Exchange data: Intent data gathered via ad exchanges across biddable online advertising inventory, which allows for unmatched coverage and volume of data, but often with less analytical depth (though this is not always the case). Intent scores are typically based on keywords but can also include topics assigned to web pages by natural language processing (NLP).
Natural language processing (NLP): A subset of artificial intelligence (AI) focusing on interactions between human (natural) languages and computers. Specifically, programming computers to process large amounts of language data.
Co-op data: Co-op data is gathered from a collective of online properties owned by publishers, research firms, tech vendors, agencies, event firms, and more. Intent scores are typically based on topics assigned to specific web pages. This data is often more nuanced than exchange data, but with less coverage and data volume (though it offers greater coverage than standalone publisher data).
Publisher data: A type of intent data collected exclusively from a publisher’s own portfolio of web properties. It can be high quality, but often lacks the coverage (e.g., lower volume of signals, fewer businesses tracked) of exchange-based and co-op data due to fewer overall web properties available to monitor.
- Social/public data: This data is derived by combining the public web (e.g., social media websites) to show you which of your target accounts are engaging with competitors, specific keywords, and events relevant to your product and service offerings. Unlike all the other types, social/public intent data is less about content consumption and more about engagement activities—which makes it very valuable. Further, it offers great coverage due to the nearly ubiquitous use of social media among businesses and business leaders. However, its intent insights are less granular than some of the other types.
There isn’t a single right way to derive intent data. Each method holds its own benefits that complement shortcomings of the others. In fact, accessing a range of intent data sources is the best way to ensure you get both the broad and in-depth intent insights you need to focus your efforts on the right organizations, providing them with the information they need, when they need it.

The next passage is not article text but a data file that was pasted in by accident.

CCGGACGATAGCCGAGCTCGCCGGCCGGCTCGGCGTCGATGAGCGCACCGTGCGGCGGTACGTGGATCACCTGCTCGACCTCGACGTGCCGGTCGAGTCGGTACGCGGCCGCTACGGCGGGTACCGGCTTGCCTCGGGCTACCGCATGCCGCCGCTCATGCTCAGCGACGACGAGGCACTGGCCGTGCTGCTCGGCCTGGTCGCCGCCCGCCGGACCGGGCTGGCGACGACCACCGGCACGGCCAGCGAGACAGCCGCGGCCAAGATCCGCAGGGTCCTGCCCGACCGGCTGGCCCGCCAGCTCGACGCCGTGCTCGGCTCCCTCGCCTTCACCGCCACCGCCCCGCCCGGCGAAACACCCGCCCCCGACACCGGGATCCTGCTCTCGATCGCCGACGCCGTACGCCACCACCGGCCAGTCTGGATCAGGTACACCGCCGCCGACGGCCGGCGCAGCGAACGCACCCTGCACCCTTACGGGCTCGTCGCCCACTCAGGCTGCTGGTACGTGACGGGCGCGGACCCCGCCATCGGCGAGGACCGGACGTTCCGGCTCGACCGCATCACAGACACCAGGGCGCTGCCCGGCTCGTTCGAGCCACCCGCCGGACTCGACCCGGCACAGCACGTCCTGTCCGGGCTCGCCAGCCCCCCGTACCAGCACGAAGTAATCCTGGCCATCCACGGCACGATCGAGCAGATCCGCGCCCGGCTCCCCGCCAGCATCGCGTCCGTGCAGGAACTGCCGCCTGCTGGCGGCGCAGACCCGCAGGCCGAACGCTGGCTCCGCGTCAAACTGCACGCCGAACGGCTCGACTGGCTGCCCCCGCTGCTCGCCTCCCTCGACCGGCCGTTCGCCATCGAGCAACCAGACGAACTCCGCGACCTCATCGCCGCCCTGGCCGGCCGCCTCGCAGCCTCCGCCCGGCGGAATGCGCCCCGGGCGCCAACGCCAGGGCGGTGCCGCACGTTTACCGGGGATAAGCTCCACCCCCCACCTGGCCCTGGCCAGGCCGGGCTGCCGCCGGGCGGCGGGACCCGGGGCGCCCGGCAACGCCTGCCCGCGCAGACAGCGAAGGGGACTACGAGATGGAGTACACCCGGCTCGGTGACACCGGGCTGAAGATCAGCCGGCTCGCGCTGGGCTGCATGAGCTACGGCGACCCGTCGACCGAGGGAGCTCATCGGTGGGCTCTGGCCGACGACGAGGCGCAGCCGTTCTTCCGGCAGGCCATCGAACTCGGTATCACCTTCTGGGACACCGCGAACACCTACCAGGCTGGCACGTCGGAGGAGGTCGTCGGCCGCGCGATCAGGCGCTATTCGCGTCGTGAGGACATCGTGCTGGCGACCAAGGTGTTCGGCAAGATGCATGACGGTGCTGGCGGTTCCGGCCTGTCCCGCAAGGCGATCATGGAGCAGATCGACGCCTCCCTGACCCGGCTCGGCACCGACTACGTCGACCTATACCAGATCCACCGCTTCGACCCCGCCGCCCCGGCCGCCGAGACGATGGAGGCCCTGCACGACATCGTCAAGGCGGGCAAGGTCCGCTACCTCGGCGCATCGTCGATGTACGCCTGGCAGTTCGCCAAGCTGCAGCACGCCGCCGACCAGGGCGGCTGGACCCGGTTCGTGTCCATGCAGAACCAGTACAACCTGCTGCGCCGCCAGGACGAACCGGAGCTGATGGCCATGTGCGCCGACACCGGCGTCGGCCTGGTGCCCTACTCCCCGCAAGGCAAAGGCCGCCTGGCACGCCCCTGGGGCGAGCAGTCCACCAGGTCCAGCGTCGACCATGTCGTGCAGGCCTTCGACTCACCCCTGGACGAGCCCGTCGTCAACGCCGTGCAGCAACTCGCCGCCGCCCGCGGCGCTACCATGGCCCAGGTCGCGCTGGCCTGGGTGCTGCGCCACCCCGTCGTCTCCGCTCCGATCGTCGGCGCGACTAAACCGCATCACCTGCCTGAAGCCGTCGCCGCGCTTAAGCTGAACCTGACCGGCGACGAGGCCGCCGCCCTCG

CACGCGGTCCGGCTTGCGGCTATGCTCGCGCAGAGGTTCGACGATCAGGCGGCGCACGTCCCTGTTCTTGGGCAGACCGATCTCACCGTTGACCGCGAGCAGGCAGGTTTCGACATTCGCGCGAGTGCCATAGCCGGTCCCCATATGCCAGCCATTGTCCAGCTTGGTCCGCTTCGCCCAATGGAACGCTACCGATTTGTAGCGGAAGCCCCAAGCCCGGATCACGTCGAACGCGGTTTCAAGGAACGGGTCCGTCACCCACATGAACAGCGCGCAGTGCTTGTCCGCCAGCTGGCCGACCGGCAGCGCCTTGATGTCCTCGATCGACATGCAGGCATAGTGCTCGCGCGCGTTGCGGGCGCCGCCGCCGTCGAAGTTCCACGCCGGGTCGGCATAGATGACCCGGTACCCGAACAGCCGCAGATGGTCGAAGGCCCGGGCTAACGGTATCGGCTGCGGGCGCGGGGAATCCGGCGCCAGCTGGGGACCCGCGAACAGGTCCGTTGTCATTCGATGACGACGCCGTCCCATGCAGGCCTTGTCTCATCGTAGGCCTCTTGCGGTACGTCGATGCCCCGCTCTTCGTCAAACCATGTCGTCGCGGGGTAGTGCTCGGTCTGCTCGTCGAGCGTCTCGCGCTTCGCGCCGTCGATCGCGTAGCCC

Monitoring topics vs. monitoring keywords
Almost all third-party intent providers derive intent by measuring content consumption around either topics or keywords. Understanding the differences between these two tracking methodologies is critical to ensuring the successful use of your intent data investments.
The strengths and weaknesses of keyword tracking
Keywords look for the use of specific words or phrases within a piece of content. What’s great about monitoring keywords is that it allows you to track whatever keywords and/or combination of keywords you’d like. This is especially helpful when trying to identify a target account’s interest regarding niche solutions.
Further, it’s a dataset that can be customized to each organization, unique to your specific needs. Whereas topics are preset according to a taxonomy leveraged by many other organizations, keywords can be customized to the strengths and weaknesses of your business, your competitors’ brands, and their solutions. It provides a one-of-a kind dataset specifically for you.
Used alone, however, tracking keywords doesn’t account for the contextual relevance of the entire piece of content being consumed. For example, say you’re interested in identifying companies looking to buy a financial technology (fintech) solution. One webpage may discuss the stock market value of a specific fintech company and another page may contain an article ranking the best fintech solutions. Monitoring keywords alone may weight a user’s visit to each site equally, based on the number of mentions of “financial technology” and “fintech.” Yet, the article ranking fintech solution is obviously more important when assigning an intent score to the company consuming the content.